Ellen Bartel and Global Water Dances
Joining a global cause, choreographers invite Austin to the water's edge
Ellen Bartel is worried about privatization of clean water. Given the utterly intimate worries that have surfaced in the dancer/choreographer's recent work – serious illness, the loss of loved ones, caregiver PTSD – global water issues might seem a bit removed. But that's only a matter of context. Access to clean water is impersonal only for those of us who haven't been hit with a market price for water, subject to the same kinds of commercial and political fluctuations as oil prices. Yet.
Privatization is just one trend, along with climate change and global population increase, that some experts say could lead to dystopian "water wars." A 2012 report from the U.S. Office of the Director of National Intelligence predicted that water would likely be used "as a weapon or to further terrorist objectives" after 2022. Before such large-scale corruption and violence erupt, though, there are personal struggles and inequities, which are what keep Bartel up at night. When clean water is sold for profit, those with fewer resources could go thirsty. "I'm not saying everybody has to have the same amount of everything," says Bartel. "I'm just saying, let's not marginalize people because of our inequities."
An activist and an empathizer, Bartel jumped at the chance to organize an Austin performance for Global Water Dances, a worldwide clean water awareness initiative taking place in 104 cities on June 24. The annual event, in its sixth year, is part of the Laban/Bartenieff Institute for Movement Studies in NYC, where Bartel is training to be a Certified Movement Analyst (CMA). She is learning "how we organize our body to ourselves, how we organize our body to what we want, and how we organize our body to things in the world" – methods of noticing and understanding movement. While many CMAs work in dance, performance, and psychology, others have analyzed the body language of politicians and helped improve relations between clashing cultures. The empathy and mindfulness required in movement analysis naturally extends to activism and awareness-building.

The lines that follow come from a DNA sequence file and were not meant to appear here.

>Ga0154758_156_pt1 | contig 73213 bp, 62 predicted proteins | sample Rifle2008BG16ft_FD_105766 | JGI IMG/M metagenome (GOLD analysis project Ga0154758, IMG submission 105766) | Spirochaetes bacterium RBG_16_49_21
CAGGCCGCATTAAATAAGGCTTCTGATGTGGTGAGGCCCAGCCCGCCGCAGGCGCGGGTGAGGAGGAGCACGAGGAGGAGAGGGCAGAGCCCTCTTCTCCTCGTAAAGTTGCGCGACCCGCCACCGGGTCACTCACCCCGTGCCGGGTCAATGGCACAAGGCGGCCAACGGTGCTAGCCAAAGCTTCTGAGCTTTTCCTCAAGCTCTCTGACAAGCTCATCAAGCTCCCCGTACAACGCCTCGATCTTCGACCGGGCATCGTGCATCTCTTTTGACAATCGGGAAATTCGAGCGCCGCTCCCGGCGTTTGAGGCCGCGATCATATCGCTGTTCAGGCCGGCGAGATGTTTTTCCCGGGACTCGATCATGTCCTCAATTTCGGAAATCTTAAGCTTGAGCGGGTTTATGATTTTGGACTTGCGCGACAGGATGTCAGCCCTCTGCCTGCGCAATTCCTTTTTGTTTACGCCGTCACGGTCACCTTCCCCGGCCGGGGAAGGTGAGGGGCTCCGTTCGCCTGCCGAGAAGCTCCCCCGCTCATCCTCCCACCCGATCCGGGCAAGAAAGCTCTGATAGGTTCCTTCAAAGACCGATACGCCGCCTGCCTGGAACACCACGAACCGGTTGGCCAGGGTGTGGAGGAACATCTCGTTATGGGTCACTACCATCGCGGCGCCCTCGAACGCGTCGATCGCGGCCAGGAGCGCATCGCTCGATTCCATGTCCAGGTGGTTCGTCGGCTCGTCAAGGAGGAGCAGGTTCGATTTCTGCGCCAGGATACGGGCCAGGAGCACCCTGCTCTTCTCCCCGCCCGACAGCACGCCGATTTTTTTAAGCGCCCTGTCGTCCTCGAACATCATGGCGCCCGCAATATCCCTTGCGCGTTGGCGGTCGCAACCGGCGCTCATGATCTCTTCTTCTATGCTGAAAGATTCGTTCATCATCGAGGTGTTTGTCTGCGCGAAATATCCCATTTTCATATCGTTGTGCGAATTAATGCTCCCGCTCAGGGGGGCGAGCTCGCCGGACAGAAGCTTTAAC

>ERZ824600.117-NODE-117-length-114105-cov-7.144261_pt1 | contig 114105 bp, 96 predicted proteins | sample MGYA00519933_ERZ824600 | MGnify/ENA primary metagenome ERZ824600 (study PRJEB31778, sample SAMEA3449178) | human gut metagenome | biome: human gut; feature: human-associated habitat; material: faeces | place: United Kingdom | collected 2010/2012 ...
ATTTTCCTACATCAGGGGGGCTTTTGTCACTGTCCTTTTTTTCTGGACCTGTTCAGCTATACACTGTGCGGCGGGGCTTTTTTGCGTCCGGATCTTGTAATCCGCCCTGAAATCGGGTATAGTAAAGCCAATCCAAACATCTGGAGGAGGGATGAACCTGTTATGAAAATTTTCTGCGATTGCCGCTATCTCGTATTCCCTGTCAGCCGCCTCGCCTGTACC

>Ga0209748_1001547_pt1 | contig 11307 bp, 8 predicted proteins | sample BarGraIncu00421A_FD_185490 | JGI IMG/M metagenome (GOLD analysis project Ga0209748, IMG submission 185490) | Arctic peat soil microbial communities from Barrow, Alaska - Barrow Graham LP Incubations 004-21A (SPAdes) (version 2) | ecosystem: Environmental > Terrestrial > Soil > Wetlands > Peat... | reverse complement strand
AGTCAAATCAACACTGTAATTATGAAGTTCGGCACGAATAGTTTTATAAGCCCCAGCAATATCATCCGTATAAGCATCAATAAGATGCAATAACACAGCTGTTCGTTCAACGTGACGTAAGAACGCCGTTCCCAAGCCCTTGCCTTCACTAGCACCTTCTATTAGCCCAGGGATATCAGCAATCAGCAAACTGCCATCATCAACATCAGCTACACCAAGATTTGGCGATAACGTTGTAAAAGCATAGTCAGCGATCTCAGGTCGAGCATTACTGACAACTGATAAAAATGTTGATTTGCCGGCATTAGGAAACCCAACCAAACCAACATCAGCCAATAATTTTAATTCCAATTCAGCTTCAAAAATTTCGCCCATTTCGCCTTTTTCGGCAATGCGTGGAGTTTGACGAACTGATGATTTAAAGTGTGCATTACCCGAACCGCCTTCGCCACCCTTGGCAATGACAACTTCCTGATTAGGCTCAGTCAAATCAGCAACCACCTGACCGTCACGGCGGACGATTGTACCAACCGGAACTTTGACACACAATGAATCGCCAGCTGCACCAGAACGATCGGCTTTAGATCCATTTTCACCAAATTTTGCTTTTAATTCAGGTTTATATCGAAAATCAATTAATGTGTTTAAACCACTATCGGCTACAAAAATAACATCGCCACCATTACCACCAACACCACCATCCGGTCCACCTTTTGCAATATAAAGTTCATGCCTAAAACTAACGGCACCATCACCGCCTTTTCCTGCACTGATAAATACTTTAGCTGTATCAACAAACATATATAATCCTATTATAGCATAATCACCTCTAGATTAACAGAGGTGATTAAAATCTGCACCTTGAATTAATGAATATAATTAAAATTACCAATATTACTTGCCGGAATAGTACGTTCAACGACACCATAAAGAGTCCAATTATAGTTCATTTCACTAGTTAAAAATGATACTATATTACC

It's not the first time Bartel has organized her body, or those of others, to illuminate causes or relationships to place. In her past site-specific work, she has explored liminal places like subway stations and alleyways, gathered scores of dancers Downtown on New Year's Eve to perform a sort of nondenominational prayer, organized butoh performances in galleries and basements, and choreographed dancers on their bicycles in a park. For Global Water Dances, she chose a site on Lady Bird Lake, near Festival Beach. She recruited co-choreographer Amy Myers and 10 other dancers, and invited Clean Water Action Texas to be on-hand with information and calls to action. Based on a set four-part structure given to each participant group around the world, Bartel and Myers developed a dance of ritual, tribal, and contemporary movement. In one section, they'll perform the exact same choreography, prescribed by the organization, as each of the other 103 groups around the world.
Can dancing really help address major global environmental and human rights issues? The Global Water Dances organization maintains that inviting people to come together and move can have resonant effects and cites examples of cleanups and other actions spurred by the performances. It can't hurt, also, to suggest that the mystical, corporeal practice of dancing outdoors could deepen gratitude for our life-sustaining flow. But as is often the case with dance, the reasoning may be better left to the nonverbal realm: In the final section of the dance, the audience will be invited to join in.
Global Water Dances is free and takes place Sat., June 24, 10am, at Martin Park, 10 Chicon. For more information, visit www.globalwaterdances.org.